Below the spreadsheet we’ve added a breakdown of each military power.
Despite a small tank force, low number of aircraft, and low number of military personnel, the United Kingdom maintains a spot in the top five with the world’s fifth largest navy and fifth highest military budget. The British military is also aided by geography as it’s hard for an invading force to attack an island.
France doesn’t post up the most impressive numbers of ships, planes, and tanks, but what equipment it has is modern and very capable. Mirage and Rafale jets, Tiger helicopters, LeClerc main battle tanks, and the only nuclear-powered carrier outside the U.S. provide the main muscle behind the French military. France also manufacturers much of its own military supplies, meaning it has the ability to create more equipment in a protracted war.
PHILADELPHIA, Pa. — Hank Naughton had been a Massachusetts state lawmaker for 22 years when 9/11 happened. Like many Americans, the horror and tragedy of that day compelled him to try and do something to support the wounded nation he loved. And in his case, even though he was 42 years old, he decided to join the Army Reserve.
“I had a great life to that point — family, political career, law practice — and I thought I needed to step up and do something,” Naughton says. “I joined the Army. It took some effort at 42 years of age. I showed up at basic 17 years older than the next younger guy.”
Since Naughton was a lawyer, the Army naturally put him into the JAG Corps. “I thought I would just do my duty at Fort Devens in Massachusetts doing wills and legal work for ‘Pvt. Snuffy,” he says. “But then things started coming down the pike.”
Naughton wound up deploying multiple times to Iraq and Afghanistan, supporting the highest levels of the war effort — commands like the 3rd Army, Multinational Force Iraq, and 4th Infantry Division in Kandahar — with legal rulings on rules of engagement and the laws of armed conflict. He also started the first women’s shelter during his time in Afghanistan, an effort for which he’s particularly proud.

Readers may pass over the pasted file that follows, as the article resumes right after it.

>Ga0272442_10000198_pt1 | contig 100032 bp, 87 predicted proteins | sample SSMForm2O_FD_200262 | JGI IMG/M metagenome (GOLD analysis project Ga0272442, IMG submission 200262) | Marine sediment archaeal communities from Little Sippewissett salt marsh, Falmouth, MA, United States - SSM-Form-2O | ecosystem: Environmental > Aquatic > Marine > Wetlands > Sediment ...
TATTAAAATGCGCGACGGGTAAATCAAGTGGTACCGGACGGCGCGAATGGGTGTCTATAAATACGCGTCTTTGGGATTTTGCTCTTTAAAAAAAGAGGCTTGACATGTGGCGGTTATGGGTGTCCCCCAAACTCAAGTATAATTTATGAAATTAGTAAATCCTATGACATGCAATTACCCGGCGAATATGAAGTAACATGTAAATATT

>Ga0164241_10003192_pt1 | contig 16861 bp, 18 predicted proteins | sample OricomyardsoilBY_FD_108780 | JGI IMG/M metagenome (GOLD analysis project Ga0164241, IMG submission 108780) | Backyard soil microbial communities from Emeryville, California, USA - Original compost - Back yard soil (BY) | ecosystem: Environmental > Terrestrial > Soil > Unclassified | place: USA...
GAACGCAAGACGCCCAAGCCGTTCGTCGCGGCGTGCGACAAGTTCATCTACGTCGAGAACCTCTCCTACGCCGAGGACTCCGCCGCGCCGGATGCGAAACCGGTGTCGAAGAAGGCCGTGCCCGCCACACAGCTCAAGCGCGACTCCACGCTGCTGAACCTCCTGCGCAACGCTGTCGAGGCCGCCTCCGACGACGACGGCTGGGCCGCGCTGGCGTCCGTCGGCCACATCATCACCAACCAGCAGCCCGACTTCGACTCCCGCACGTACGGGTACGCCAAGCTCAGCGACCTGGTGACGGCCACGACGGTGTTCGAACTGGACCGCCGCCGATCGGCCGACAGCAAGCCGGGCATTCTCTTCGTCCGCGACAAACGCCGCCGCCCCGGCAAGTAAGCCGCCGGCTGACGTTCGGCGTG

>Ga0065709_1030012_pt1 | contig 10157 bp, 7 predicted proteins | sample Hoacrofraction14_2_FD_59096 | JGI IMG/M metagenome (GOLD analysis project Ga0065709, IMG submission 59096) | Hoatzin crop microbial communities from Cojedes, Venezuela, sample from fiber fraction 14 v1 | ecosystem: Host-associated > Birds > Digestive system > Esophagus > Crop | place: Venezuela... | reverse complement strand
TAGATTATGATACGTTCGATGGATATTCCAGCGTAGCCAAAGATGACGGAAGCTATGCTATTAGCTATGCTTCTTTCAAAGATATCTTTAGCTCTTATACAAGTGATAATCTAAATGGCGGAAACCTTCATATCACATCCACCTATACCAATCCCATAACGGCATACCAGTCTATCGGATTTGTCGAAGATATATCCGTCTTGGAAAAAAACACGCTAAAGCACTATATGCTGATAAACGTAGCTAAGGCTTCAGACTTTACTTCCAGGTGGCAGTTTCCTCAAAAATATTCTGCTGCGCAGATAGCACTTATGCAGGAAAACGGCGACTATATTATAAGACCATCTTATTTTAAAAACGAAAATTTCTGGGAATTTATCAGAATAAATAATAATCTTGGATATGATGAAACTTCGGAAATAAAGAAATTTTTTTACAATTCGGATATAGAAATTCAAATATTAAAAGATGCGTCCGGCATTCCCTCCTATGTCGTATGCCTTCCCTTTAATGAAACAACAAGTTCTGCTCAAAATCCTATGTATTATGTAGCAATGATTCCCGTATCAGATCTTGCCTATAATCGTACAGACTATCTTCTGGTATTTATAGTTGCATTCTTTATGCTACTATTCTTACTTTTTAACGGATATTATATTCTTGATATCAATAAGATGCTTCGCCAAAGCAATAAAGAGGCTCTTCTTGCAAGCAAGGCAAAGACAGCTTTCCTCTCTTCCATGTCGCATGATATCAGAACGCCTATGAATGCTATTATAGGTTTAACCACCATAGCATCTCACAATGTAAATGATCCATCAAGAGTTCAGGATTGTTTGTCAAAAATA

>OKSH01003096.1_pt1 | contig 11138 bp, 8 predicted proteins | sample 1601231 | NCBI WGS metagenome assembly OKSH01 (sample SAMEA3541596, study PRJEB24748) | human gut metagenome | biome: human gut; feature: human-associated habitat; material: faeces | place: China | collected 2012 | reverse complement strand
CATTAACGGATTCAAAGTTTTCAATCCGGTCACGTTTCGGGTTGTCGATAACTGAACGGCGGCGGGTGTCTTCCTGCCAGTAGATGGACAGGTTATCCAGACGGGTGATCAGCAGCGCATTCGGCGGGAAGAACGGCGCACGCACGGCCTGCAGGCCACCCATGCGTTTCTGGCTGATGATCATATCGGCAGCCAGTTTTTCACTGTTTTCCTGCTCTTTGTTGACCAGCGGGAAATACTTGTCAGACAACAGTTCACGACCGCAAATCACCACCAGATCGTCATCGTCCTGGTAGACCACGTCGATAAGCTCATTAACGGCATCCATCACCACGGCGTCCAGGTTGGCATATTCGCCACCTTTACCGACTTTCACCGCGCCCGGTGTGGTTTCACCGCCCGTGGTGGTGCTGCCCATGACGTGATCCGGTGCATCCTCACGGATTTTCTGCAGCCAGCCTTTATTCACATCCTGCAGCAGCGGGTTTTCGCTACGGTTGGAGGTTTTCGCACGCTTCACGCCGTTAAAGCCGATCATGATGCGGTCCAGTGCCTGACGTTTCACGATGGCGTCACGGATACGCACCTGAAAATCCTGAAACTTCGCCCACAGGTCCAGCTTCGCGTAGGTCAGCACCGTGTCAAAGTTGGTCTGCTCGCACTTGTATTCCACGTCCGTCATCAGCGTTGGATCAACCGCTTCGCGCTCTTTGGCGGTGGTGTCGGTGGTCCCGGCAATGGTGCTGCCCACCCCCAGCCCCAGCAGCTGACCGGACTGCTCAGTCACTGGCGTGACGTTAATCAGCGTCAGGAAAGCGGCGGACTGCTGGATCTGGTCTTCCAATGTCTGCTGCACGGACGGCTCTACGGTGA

Following those tours in the Middle East, he served in the Congo, an effort that he sums up as “trying to teach the soldiers there that rape is not a legitimate form of warfare.”
Between deployments, Naughton mounted a bid for Attorney General in Massachusetts, but “it didn’t work out,” as he puts it, so he continued to serve in the House. In 2015, he was sent back to the Middle East as part of Task Force 2010, an anti-corruption effort in Afghanistan, and then as a law of armed conflict advisor to the war effort in Syria.
This week Naughton is in Philadelphia where, among other duties, he’s serving as a Massachusetts delegate to the Democratic National Convention. He brings with him a legal and legislative background combined with years of recent firsthand war experience that give him a unique perspective on American foreign policy, the efficacy of which, he believes, has been convoluted during the current election cycle.
“President Obama and Secretary Clinton have been dealing a hand they were dealt by the Bush Administration,” he says. “There are a series of questions as to whether or not the Iraq War ever should have happened. Without the Iraq War, ISIS — Daesh — would never have come to fruition.”
Referring to the political opposition, Naughton adds, “They can be as critical as they want, but the decisions were made based on actions taken long before Barack Obama became President of the United States. They lose sight of the fact that there are still a significant number of our military brothers and sisters still there and a growing number back in Iraq.”